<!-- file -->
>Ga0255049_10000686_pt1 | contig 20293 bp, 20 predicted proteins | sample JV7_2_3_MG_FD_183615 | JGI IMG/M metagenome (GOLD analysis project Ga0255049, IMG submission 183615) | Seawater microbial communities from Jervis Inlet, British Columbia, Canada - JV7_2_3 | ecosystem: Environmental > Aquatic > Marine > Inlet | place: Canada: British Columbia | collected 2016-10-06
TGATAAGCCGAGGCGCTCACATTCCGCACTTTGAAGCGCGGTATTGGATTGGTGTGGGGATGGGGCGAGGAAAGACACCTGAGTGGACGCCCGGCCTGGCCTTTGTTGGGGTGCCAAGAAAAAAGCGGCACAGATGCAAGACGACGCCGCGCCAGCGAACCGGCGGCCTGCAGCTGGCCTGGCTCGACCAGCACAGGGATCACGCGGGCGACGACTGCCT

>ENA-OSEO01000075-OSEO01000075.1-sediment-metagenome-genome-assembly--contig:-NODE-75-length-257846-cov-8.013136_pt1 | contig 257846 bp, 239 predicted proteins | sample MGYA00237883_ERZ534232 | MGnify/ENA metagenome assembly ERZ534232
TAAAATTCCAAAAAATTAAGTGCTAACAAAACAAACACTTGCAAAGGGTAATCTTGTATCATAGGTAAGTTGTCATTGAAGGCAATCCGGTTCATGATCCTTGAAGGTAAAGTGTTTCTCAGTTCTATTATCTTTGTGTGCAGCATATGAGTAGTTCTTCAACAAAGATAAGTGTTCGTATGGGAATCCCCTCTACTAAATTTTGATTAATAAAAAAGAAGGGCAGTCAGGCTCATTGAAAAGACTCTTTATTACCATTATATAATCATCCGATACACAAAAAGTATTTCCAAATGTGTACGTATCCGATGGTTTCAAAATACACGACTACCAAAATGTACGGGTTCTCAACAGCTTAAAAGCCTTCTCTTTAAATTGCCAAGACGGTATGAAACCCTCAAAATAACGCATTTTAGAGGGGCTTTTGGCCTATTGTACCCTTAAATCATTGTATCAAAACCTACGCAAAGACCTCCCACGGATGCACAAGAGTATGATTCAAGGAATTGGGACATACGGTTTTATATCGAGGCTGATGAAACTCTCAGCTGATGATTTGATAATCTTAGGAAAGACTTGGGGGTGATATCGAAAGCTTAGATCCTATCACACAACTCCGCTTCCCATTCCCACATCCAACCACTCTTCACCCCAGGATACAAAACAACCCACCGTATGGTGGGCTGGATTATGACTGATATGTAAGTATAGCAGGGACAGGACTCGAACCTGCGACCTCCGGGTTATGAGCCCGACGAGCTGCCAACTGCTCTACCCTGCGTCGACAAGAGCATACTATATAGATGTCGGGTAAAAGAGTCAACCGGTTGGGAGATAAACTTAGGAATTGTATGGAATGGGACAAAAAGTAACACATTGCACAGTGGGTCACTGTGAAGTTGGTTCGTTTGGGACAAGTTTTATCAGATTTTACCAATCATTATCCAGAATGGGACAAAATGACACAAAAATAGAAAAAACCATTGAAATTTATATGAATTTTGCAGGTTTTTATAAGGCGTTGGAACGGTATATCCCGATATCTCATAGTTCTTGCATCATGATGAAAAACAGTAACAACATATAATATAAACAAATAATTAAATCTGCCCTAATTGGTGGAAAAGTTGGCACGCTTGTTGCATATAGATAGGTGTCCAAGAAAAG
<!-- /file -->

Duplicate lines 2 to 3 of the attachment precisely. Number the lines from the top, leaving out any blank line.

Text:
TGATAAGCCGAGGCGCTCACATTCCGCACTTTGAAGCGCGGTATTGGATTGGTGTGGGGATGGGGCGAGGAAAGACACCTGAGTGGACGCCCGGCCTGGCCTTTGTTGGGGTGCCAAGAAAAAAGCGGCACAGATGCAAGACGACGCCGCGCCAGCGAACCGGCGGCCTGCAGCTGGCCTGGCTCGACCAGCACAGGGATCACGCGGGCGACGACTGCCT

>ENA-OSEO01000075-OSEO01000075.1-sediment-metagenome-genome-assembly--contig:-NODE-75-length-257846-cov-8.013136_pt1 | contig 257846 bp, 239 predicted proteins | sample MGYA00237883_ERZ534232 | MGnify/ENA metagenome assembly ERZ534232